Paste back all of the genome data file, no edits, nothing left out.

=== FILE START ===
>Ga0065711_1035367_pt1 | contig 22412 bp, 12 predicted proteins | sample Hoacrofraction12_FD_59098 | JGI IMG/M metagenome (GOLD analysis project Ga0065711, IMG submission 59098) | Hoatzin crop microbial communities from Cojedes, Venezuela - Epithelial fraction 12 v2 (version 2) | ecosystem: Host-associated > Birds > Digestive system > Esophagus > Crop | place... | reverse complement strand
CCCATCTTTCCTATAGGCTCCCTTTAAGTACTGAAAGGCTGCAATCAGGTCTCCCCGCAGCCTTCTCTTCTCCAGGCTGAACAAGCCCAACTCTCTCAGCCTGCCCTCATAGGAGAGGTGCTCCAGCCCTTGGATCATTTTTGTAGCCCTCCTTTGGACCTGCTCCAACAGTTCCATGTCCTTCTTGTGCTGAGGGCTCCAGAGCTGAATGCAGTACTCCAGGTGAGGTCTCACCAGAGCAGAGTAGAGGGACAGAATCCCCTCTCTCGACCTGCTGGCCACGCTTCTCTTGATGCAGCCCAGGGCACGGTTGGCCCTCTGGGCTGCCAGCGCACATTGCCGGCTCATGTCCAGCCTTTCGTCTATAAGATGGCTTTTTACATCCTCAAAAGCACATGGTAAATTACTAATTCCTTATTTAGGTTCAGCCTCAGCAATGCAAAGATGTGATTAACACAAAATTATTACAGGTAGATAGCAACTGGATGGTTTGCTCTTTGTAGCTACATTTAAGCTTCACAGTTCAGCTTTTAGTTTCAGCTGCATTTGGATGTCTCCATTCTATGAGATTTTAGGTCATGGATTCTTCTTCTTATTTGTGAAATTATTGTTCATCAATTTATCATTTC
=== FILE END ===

>Ga0065711_1035367_pt1 | contig 22412 bp, 12 predicted proteins | sample Hoacrofraction12_FD_59098 | JGI IMG/M metagenome (GOLD analysis project Ga0065711, IMG submission 59098) | Hoatzin crop microbial communities from Cojedes, Venezuela - Epithelial fraction 12 v2 (version 2) | ecosystem: Host-associated > Birds > Digestive system > Esophagus > Crop | place... | reverse complement strand
CCCATCTTTCCTATAGGCTCCCTTTAAGTACTGAAAGGCTGCAATCAGGTCTCCCCGCAGCCTTCTCTTCTCCAGGCTGAACAAGCCCAACTCTCTCAGCCTGCCCTCATAGGAGAGGTGCTCCAGCCCTTGGATCATTTTTGTAGCCCTCCTTTGGACCTGCTCCAACAGTTCCATGTCCTTCTTGTGCTGAGGGCTCCAGAGCTGAATGCAGTACTCCAGGTGAGGTCTCACCAGAGCAGAGTAGAGGGACAGAATCCCCTCTCTCGACCTGCTGGCCACGCTTCTCTTGATGCAGCCCAGGGCACGGTTGGCCCTCTGGGCTGCCAGCGCACATTGCCGGCTCATGTCCAGCCTTTCGTCTATAAGATGGCTTTTTACATCCTCAAAAGCACATGGTAAATTACTAATTCCTTATTTAGGTTCAGCCTCAGCAATGCAAAGATGTGATTAACACAAAATTATTACAGGTAGATAGCAACTGGATGGTTTGCTCTTTGTAGCTACATTTAAGCTTCACAGTTCAGCTTTTAGTTTCAGCTGCATTTGGATGTCTCCATTCTATGAGATTTTAGGTCATGGATTCTTCTTCTTATTTGTGAAATTATTGTTCATCAATTTATCATTTC